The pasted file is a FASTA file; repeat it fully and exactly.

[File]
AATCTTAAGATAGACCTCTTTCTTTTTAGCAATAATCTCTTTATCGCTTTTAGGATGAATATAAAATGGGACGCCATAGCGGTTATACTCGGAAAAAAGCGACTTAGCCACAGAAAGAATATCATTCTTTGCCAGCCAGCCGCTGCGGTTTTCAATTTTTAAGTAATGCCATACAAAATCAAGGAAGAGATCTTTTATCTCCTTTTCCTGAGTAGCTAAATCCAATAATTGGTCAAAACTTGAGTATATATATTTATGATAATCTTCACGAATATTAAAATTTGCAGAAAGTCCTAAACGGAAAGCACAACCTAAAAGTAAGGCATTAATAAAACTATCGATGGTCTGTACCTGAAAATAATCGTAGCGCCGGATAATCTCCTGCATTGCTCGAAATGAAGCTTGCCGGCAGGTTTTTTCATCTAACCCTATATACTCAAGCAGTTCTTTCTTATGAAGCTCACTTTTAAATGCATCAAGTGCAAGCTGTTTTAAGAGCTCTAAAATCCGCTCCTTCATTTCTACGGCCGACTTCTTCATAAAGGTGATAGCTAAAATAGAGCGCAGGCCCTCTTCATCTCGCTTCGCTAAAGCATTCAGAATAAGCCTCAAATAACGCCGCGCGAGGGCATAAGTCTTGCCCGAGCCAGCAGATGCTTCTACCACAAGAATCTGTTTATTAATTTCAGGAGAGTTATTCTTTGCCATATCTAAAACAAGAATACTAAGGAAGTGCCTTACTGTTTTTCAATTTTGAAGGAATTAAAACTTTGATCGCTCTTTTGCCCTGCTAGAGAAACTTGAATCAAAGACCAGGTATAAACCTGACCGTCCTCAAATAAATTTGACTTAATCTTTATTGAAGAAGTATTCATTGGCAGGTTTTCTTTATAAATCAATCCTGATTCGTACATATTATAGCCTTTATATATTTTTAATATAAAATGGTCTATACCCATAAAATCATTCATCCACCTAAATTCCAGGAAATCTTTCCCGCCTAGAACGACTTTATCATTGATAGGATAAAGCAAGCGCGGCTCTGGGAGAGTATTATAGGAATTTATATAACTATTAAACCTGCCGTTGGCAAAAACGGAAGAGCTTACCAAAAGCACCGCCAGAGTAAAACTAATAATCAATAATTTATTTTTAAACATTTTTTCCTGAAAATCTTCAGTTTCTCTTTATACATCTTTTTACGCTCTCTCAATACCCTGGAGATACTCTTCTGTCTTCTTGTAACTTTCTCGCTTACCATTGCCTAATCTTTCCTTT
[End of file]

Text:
AATCTTAAGATAGACCTCTTTCTTTTTAGCAATAATCTCTTTATCGCTTTTAGGATGAATATAAAATGGGACGCCATAGCGGTTATACTCGGAAAAAAGCGACTTAGCCACAGAAAGAATATCATTCTTTGCCAGCCAGCCGCTGCGGTTTTCAATTTTTAAGTAATGCCATACAAAATCAAGGAAGAGATCTTTTATCTCCTTTTCCTGAGTAGCTAAATCCAATAATTGGTCAAAACTTGAGTATATATATTTATGATAATCTTCACGAATATTAAAATTTGCAGAAAGTCCTAAACGGAAAGCACAACCTAAAAGTAAGGCATTAATAAAACTATCGATGGTCTGTACCTGAAAATAATCGTAGCGCCGGATAATCTCCTGCATTGCTCGAAATGAAGCTTGCCGGCAGGTTTTTTCATCTAACCCTATATACTCAAGCAGTTCTTTCTTATGAAGCTCACTTTTAAATGCATCAAGTGCAAGCTGTTTTAAGAGCTCTAAAATCCGCTCCTTCATTTCTACGGCCGACTTCTTCATAAAGGTGATAGCTAAAATAGAGCGCAGGCCCTCTTCATCTCGCTTCGCTAAAGCATTCAGAATAAGCCTCAAATAACGCCGCGCGAGGGCATAAGTCTTGCCCGAGCCAGCAGATGCTTCTACCACAAGAATCTGTTTATTAATTTCAGGAGAGTTATTCTTTGCCATATCTAAAACAAGAATACTAAGGAAGTGCCTTACTGTTTTTCAATTTTGAAGGAATTAAAACTTTGATCGCTCTTTTGCCCTGCTAGAGAAACTTGAATCAAAGACCAGGTATAAACCTGACCGTCCTCAAATAAATTTGACTTAATCTTTATTGAAGAAGTATTCATTGGCAGGTTTTCTTTATAAATCAATCCTGATTCGTACATATTATAGCCTTTATATATTTTTAATATAAAATGGTCTATACCCATAAAATCATTCATCCACCTAAATTCCAGGAAATCTTTCCCGCCTAGAACGACTTTATCATTGATAGGATAAAGCAAGCGCGGCTCTGGGAGAGTATTATAGGAATTTATATAACTATTAAACCTGCCGTTGGCAAAAACGGAAGAGCTTACCAAAAGCACCGCCAGAGTAAAACTAATAATCAATAATTTATTTTTAAACATTTTTTCCTGAAAATCTTCAGTTTCTCTTTATACATCTTTTTACGCTCTCTCAATACCCTGGAGATACTCTTCTGTCTTCTTGTAACTTTCTCGCTTACCATTGCCTAATCTTTCCTTT